These crises will be most likely to originate in the US or China. Europe will continue its disciplined march and play a steadily smaller role in world affairs. India will grow (albeit quite rockily) but will be unlikely to create problems outside its own borders.

A hapless world will reel in response to each crisis. However, while we won’t get much better at preventing crises, we’ll continue to learn to manage these crises better. Crisis responses will (hopefully) be as admirably coordinated and effective as the response to the 2008 financial crisis was.

Few would argue today that the regulatory failures that cause free markets to occasionally plunge headlong into crises justify a switch to the opposite extreme – the abandonment of capitalist free enterprise[i]. However, the lines between Government and free markets will need some redrawing.

Capitalism will continue to thrive, partly because all alternatives have self-destructed. The major bastions of Communism and Socialism – in the Soviet Bloc and China – have fallen. A fragmented, fractious and adversarial worldview fostered in the Cold War era has allowed these totalitarian ideologies to survive in small pockets in Asia, Africa and Latin America long after having proven decrepit in the lands of their origin. However these final holdouts are merely the last vestiges of these once-powerful ideologies, and they too are crumbling.

But capitalism will thrive mainly because it has worked (but, it must be admitted, for the occasional crisis). Free-market democracies have emerged as the most effective method to unleash the creative and entrepreneurial energies of the human race. They have promoted widespread wealth and well-being. The new generation’s aspiration for freedom - of expression and enterprise - can only be met by the liberal pluralism that only free-market democracies can provide[ii]. In the annals of ideological battles, the market is the undisputed winner.

So the real battles will shift to social, cultural and technological issues – medical ethics, the propriety of creating clones and artificial life forms, energy security, the right response to changing world demographics, and so forth. These battles will largely be devoid of ideological content, and focus on pragmatic aspects.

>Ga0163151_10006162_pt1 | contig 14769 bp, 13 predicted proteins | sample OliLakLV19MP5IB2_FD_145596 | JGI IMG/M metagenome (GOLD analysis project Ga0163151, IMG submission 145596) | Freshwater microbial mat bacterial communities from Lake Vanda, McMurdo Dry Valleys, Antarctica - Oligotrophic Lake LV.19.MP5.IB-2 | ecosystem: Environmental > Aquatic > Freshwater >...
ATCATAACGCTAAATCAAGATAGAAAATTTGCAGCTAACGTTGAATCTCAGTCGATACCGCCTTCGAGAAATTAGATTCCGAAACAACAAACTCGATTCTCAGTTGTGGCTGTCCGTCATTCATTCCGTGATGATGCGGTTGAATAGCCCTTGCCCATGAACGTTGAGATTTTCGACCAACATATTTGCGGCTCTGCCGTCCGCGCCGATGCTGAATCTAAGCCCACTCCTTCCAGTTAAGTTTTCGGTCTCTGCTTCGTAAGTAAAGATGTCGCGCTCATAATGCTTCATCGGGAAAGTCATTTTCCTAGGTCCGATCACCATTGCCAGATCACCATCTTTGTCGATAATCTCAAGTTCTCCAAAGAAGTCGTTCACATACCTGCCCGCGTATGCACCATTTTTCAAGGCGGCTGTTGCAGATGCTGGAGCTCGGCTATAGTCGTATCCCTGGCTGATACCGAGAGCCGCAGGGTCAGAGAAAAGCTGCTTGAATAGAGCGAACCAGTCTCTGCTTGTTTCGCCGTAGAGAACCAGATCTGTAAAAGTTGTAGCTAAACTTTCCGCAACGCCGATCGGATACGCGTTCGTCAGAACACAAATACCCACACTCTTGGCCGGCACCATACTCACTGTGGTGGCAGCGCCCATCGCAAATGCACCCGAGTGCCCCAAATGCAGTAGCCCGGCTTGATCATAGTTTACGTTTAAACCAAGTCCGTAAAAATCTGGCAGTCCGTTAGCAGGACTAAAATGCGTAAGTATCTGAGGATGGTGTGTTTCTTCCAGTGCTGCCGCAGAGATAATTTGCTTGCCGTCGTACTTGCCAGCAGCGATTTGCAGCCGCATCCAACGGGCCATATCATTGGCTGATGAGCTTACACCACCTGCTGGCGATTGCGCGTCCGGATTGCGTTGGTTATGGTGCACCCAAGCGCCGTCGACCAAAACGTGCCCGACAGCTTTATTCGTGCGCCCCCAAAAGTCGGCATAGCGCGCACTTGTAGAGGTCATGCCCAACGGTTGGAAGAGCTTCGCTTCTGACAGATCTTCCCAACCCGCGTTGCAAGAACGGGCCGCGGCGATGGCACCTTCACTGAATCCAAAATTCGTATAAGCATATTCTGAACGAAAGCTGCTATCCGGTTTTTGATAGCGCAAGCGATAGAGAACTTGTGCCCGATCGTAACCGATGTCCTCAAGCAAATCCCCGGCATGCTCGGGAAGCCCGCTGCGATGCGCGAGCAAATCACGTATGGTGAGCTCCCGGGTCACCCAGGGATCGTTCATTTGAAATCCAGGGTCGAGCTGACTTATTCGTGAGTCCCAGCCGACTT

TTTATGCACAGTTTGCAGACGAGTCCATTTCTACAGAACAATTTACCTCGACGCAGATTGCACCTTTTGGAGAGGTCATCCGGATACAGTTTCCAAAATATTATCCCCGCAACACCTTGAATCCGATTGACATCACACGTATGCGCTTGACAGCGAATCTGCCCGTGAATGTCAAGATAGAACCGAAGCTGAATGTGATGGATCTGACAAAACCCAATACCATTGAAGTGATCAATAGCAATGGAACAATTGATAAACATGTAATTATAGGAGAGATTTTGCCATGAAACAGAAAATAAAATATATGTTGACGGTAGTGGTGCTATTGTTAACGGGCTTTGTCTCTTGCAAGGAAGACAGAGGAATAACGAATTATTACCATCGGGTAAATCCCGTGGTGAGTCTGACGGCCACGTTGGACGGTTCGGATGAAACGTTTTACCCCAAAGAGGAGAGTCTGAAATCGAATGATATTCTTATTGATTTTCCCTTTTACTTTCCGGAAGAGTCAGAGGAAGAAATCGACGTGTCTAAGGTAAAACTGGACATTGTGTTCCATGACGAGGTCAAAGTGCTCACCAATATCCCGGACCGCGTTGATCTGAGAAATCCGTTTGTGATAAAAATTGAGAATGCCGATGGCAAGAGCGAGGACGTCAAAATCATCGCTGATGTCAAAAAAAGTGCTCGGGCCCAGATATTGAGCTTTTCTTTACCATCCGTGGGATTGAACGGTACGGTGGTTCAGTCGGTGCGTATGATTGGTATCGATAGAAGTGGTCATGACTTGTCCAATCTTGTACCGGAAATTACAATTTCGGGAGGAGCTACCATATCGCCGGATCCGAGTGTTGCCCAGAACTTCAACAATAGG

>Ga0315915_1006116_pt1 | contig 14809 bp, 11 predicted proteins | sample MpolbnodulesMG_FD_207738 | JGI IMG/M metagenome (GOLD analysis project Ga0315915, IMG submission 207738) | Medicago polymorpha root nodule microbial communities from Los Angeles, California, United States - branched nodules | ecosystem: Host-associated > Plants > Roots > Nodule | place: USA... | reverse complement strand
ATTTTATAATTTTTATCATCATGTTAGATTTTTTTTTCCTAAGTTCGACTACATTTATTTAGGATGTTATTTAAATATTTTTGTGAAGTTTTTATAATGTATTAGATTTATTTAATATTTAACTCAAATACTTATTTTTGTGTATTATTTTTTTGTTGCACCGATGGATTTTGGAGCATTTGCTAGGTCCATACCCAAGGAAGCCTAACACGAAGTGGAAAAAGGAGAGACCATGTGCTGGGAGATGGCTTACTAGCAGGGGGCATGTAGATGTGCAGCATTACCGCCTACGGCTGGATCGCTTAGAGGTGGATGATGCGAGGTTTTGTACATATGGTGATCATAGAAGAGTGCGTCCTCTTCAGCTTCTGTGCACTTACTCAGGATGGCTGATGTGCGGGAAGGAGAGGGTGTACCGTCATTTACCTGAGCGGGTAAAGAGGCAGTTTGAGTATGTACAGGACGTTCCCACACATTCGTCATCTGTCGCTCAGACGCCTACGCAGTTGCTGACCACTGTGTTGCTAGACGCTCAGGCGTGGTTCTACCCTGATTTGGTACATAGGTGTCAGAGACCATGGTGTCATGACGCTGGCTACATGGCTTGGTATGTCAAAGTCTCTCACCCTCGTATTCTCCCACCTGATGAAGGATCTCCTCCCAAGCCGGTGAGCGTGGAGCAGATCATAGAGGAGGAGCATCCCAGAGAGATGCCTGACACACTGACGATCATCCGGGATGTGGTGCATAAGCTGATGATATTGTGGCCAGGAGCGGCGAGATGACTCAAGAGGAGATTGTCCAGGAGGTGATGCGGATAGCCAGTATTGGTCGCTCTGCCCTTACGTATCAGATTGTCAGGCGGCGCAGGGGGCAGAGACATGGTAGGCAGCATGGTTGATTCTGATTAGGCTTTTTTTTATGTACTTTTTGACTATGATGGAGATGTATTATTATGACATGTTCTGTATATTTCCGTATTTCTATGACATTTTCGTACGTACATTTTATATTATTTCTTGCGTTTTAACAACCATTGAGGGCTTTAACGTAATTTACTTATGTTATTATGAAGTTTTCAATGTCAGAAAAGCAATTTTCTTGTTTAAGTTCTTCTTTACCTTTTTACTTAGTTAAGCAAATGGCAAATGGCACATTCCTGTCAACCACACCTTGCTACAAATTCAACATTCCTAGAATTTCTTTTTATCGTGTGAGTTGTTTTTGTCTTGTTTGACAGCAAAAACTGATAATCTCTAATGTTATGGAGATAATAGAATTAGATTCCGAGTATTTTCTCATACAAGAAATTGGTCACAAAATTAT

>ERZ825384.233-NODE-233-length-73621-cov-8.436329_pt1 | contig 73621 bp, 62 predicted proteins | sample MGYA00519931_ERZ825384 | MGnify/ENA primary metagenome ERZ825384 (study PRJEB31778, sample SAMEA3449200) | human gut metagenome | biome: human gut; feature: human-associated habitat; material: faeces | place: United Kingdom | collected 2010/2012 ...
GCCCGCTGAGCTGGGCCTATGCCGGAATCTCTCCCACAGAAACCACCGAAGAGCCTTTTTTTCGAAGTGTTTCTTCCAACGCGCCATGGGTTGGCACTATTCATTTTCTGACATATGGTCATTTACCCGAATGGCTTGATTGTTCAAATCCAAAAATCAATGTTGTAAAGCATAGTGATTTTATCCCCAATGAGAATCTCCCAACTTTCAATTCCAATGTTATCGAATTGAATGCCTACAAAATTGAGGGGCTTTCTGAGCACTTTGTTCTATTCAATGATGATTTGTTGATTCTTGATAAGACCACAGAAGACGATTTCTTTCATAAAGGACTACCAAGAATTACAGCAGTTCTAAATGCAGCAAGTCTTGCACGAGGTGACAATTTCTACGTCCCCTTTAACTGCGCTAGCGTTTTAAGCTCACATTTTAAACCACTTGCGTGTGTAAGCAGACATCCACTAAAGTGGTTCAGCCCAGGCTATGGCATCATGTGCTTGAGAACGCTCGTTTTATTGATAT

Meanwhile, the inexorable forces rebalancing the world will soldier on. The historical anomaly of Western dominance set in motion by the Industrial revolution and the colonial era, and kept in place by the Cold War will be erased. In 2025 the world will look more like it did in the late 19th century (in terms of relative apportioning of wealth between the geographical East-West, not in terms of absolute standards of living or technological advancement) !

Of course this rebalancing will not be painless as the newly emerging nations (China, India, Brazil,..) seek roles in world affairs proportionate to their growing economic clout.

So the world will hardly be devoid of conflict. But the conflicts of the next 15 years – and their resolution – will be guided by the invisible hand of Adam Smith, rather than by the ideological fist of Karl Marx. And we’ll continue to live in interesting times.

[i] The fact that regulatory failure played such a big role in fostering recent financial crises is an argument against, and not for, more government.

[ii] This is why China will face issues as it transitions to a true capitalist free-market society. Currently it must be considered a work-in-process, as it attempts to make this transition without a corresponding transition to democracy. It is this disconnect that may provide fodder for incipient crises. Almost inevitably however, the country will move in the general direction of providing greater representation for its people, in the democratic spirit.

Friday, May 28, 2010

Drachma drama or Dragon's dance?

While concerns remain, recent roilings in Greece and Europe are no threat to global economic recovery.

I had written in April 2009 that the US and global economies would begin their recovery from the recession in July 2009. This opinion was based on five factors, all publicly known. The opinion was however at considerable odds with prevailing expert opinion at the time: Uber-gurus Paul Krugman (winner of the 2008 Nobel Prize for Economics) and Robert Reich (a key member of President Clinton's cabinet and recently ranked by the Wall Street Journal among America's Top Ten Business Thinkers) were predicting another Great Depression; the IMF was in March 2009 foreseeing a recovery for the world economy only in 2010 and the OECD was forecasting a recovery in early 2010.

Subsequent developments suggest the July 2009 date for the beginning of the recovery was remarkably accurate – expert opinion has increasingly been veering round to such a view.
The IMF rapidly revised it's view and declared on July 8th 2009 that the world economy had "begun to pull out of recession". The OECD followed suit in September 2009, stating that "the global recession is coming to an end faster than thought a few months ago and may already be over". Dr. Alan Greenspan said August 3rd 2009 that the economy had begun to grow “from the middle of July”. This guest column I've written in CEO World magazine in February 2010 summarizes this and draws some inferences.

However, there remains on the street even today (nearly a year later) some skepticism regarding the strength of the recovery. The reason is primarily that the job market hasn't revived strongly.

In hindsight if I can be accused of anything, it's for being overoptimistic in using the word "strong" in April 2009 to characterize the impending recovery. However, the US GDP growth figures for the 3 quarters beginning July 2009 have read 2.2%, 5.4% and 3% - figures that can hardly be characterized as weak (and in fact the best growth figures in about 6 years ) ! The tenacious will doubtless argue here that GDP is an inadequate measure of human well-being, but that's a diferent debate altogether. Even the apparently moribund US job market has begun a significant uptick.